An unmanageable problem with paperwork or pets. Atlanta is large with a good combination of family, wealth, and bohemian - that translates into choice and general flexibility. Most non-home apartments have weight limits on pets that tend to run on the high side. Chances are Fido is welcomed. Some top it at 35 lbs. so assume nothing. Metro Atlanta has around 24 dog parks, making it one of the best cities to find a pet friendly apartment in. Cat parks - Zero - but millions of laundry hampers and windowsills.

Lack of traffic. The Weather Channel ranks Atlanta the third worst city in the U.S. for traffic, which is like Hooters stating that Montpelier, VT is the third hardest state capital to spell. Both companies are based in Atlanta anyway. Yet Atlanta doesn't balance out choking road congestion with a welcoming, convenient public transit system. It's good, but not Atlanta Braves, 11 playoff appearances in a row good. Keep your car. And if you're keeping your car, make sure that you've got your parking options at your apartment covered. Assigned parking and covered parking are common, but finding a garage is more unusual, unless you are looking to live in the more dense downtown area.

An ability to buy beer, wine, or liquor in stores on Sundays.

That pretty much covers it.

The view is great from Terminal D

Atlanta's Hartsfield-Jackson International Airport is the world's largest in terms of passengers. In fact, the number of passengers annually transiting through ATL (88,000,000) is over 200 times the size of the ATL itself. What does that mean? In a nutshell, a peanut shell (this is Georgia after all) Atlanta is big and small. The metropolitan area is enormous statistically, while the city itself is relatively compact (around 420,000). As such, some of the desirable neighborhoods in Atlanta, aren't actually in The Big Peach - but close enough to easily be called the peach fuzz.

Rent Report
Atlanta
September 2016 Atlanta Rent Report

Atlanta rents grew by 0.5% over the past month

Atlanta rents increased by 0.5% between July and August and are up 5.3% over last year. 1-bedrooms in Atlanta have a median rent of $1,380, while 2-bedrooms cost $1,710.

After Atlanta, Alpharetta has the highest rents in the Atlanta metro

  • Alpharetta: Alpharetta ranks behind only Atlanta for most expensive city in the Atlanta metro. 2-bedrooms there run $1,400, and 1-bedrooms have a median rent of $1,200.
  • Duluth: Duluth takes 3rd place for highest rents in the Atlanta metro. Duluth also shows the highest year-over-year rent growth, up 12.5% over August 2015. 2-bedrooms there have a median rent of $1,210.
  • Marietta: Marietta has the 6th highest rents in the Atlanta metro. 1- and 2-bedrooms there cost $910 and $1,010, respectively. Marietta also shows significant rent growth, at a 9.5% year-over-year increase.

Midtown is the most expensive neighborhood for renters

  • Midtown: Once again, Midtown is the most expensive neighborhood in Atlanta for renters. 2-beds go for $2,370, and 1-bedrooms cost $1,550.
  • North Buckhead: North Buckhead has the second highest rents, with 2-bedrooms costing $2,240. Rents increased by 1.1% between July and August.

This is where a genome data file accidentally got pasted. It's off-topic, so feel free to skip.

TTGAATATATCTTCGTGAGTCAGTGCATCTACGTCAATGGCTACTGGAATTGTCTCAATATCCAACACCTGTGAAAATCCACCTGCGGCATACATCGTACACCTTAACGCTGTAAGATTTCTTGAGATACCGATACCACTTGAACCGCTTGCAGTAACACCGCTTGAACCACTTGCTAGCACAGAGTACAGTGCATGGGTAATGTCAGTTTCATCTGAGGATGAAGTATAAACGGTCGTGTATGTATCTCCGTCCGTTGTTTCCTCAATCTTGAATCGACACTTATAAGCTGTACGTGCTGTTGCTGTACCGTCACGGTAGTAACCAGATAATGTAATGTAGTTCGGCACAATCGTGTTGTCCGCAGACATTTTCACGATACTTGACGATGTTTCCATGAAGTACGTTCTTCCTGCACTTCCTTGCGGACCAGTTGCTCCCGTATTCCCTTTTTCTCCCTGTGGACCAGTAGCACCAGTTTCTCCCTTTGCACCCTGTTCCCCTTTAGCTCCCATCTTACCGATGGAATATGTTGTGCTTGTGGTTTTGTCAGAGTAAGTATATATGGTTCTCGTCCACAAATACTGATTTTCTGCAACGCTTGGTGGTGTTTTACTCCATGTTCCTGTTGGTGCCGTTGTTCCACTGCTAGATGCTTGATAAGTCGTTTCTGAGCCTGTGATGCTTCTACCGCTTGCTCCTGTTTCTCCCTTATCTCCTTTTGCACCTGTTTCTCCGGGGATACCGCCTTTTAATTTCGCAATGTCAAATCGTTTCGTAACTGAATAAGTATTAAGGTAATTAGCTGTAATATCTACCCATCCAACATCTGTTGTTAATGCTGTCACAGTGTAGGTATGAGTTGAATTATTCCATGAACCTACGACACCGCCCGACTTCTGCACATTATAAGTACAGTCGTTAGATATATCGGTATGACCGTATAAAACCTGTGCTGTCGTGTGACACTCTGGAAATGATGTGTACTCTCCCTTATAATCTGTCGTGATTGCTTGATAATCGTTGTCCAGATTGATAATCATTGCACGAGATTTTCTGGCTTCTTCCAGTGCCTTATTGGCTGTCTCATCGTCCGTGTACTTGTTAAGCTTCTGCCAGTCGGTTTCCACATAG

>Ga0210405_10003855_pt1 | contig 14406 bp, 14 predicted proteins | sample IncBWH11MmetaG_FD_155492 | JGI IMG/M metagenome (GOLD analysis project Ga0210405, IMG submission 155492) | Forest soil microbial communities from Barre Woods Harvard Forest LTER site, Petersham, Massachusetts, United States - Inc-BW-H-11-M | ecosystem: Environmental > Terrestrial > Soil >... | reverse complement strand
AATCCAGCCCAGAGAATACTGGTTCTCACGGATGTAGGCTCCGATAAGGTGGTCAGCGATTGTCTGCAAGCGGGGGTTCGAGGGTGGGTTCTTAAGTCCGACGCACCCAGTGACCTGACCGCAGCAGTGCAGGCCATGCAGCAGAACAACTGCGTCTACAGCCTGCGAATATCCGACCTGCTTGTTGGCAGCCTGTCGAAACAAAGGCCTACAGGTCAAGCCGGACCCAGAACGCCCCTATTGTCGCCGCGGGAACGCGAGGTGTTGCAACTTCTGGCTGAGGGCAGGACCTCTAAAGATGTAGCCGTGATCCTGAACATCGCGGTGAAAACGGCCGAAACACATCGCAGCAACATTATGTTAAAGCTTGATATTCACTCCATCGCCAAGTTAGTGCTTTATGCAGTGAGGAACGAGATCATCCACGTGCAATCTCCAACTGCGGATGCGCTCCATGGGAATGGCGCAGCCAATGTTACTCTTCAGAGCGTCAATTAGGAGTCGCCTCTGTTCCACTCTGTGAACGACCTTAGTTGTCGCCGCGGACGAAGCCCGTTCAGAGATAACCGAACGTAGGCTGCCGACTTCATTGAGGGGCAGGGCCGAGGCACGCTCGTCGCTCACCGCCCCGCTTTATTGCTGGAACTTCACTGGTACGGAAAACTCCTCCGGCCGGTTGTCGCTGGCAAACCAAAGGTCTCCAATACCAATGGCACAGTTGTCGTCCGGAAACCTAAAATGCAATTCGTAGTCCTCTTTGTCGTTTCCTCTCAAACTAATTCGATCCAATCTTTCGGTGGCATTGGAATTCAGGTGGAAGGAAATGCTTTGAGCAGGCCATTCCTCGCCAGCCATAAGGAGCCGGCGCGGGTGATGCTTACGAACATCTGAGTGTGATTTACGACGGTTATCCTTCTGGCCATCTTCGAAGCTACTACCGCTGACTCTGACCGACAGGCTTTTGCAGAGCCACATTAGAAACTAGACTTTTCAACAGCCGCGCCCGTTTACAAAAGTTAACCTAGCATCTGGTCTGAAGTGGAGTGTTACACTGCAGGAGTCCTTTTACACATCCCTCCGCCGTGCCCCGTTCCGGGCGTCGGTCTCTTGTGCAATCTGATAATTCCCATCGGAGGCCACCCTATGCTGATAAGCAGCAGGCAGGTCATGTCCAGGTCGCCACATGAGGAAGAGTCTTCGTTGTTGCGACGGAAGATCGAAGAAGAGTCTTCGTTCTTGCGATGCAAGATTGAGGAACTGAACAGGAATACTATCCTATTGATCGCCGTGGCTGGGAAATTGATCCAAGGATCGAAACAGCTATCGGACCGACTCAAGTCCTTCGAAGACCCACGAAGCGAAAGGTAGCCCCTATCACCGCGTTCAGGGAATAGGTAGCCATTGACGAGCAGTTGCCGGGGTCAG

• Inman Park: Inman Park is showing significant rent growth, up 14.3% over August 2015. 2-bedrooms in Inman Park rent for a median price of $2,020, while 1-bedrooms go for $1,660.

For more information check out our national report. You can also access our full data for cities and counties across the U.S. at this link.

Atlanta Neighborhood Price Map

City Median 1 BR price Median 2 BR price M/M price change Y/Y price change
Atlanta $1380 $1710 0.5% 5.3%
Alpharetta $1200 $1400 -0.1% 3.7%
Duluth $1010 $1210 1.1% 12.5%
Roswell $1190 $1100 2.2% 6.1%
Lawrenceville $920 $1080 0.4% 6.1%
Marietta $910 $1010 0.0% 9.5%
Decatur $940 $950 0.3% 3.5%
Norcross $810 $930 0.1% 8.0%
Douglasville $810 $860 -0.6% 1.4%
Stone Mountain $660 $750 -0.1% 3.8%

Methodology:

Apartment List Rent Report data is drawn monthly from the millions of listings on our site. 1-bedroom and 2-bedroom rents are calculated as the median for units available in the specified size and time period. Price changes are calculated using a “same unit” methodology similar to the Case-Shiller “repeat sales” home prices methodology, taking the average price change for units available across both time periods.

About Rent Reports:

Apartment List’s Rent Reports cover rental pricing data in major cities, their suburbs, and their neighborhoods. We provide valuable leading indicators of rental price trends, highlight data on top cities, and identify the key facts renters should know. As always, our goal is to provide price transparency to America’s 105 million renters to help them make the best possible decisions in choosing a place to call home.

Atlanta Renter Confidence Survey
National study of renter confidence in the economy, homeownership, and cities
Here's how Atlanta ranks on:
B+ Overall satisfaction
C+ Safety and crime rate
B+ Jobs and career opportunities
B Recreational activities
B+ Affordability
C+ Quality of schools
B+ Weather
C+ Commute time
B+ State and local taxes
B- Public transit
C+ Pet-friendliness
Best Worst
Full data available when viewing on a non-mobile device.
Overview of Findings

Apartment List has released Atlanta's results from the second annual Apartment List Renter Satisfaction Survey. The survey, which drew on responses from over 30,000 renters nationwide, provides insight into what states and cities must do to meet the needs of the 105 million American renters across the country.

"Atlanta renters expressed general satisfaction with the city, with average or above average scores across most categories," says Andrew Woo, Director of Data Science at Apartment List. “This city seems to be especially popular for young renters.”

Key findings in Atlanta include the following:

  • Atlanta renters give their city a B+ overall for satisfaction.
  • The city's renters give Atlanta a score of B+ for weather, state and local taxes, and cost of living. These are the city’s highest ratings.
  • Renters here seem to be primarily concerned about the quality of local schools and safety (C+), as well as commute times. Toni G., a renter in Atlanta, shared: “I love how convenient/close it is to get anywhere but the traffic is always bad at all times of the day.”
  • Millennial renters seem to really enjoy living in Atlanta, giving it an above average rating of A- satisfaction overall. Renters who are parents gave the city an average satisfaction rating of C overall.
  • Renters in Savannah, GA gave the city an overall satisfaction rating of A-. Nashville, TN received a B+, and Charlotte, NC received an A-.
  • The top rated cities nationwide for renter satisfaction included Arlington, VA; Lincoln, NE; Pasadena, CA; Boston, MA; and Madison, WI. The lowest rated cities included Newark, NJ; Bronx, NY; Bridgeport, CT; Baltimore, MD; and Salinas, CA.

Renters say:

  • “Atlanta is the land of opportunities. There’s a little bit of everything for everyone. The city isn’t too big or too small. Although the weather is so bipolar.” —Stefanii
  • “I appreciate the cost of living in my city…Since I am a senior, my income seems to go further, primarily because of lower taxes and rents, especially with the amenities you receive at many of the rental properties.” —Yvonne S.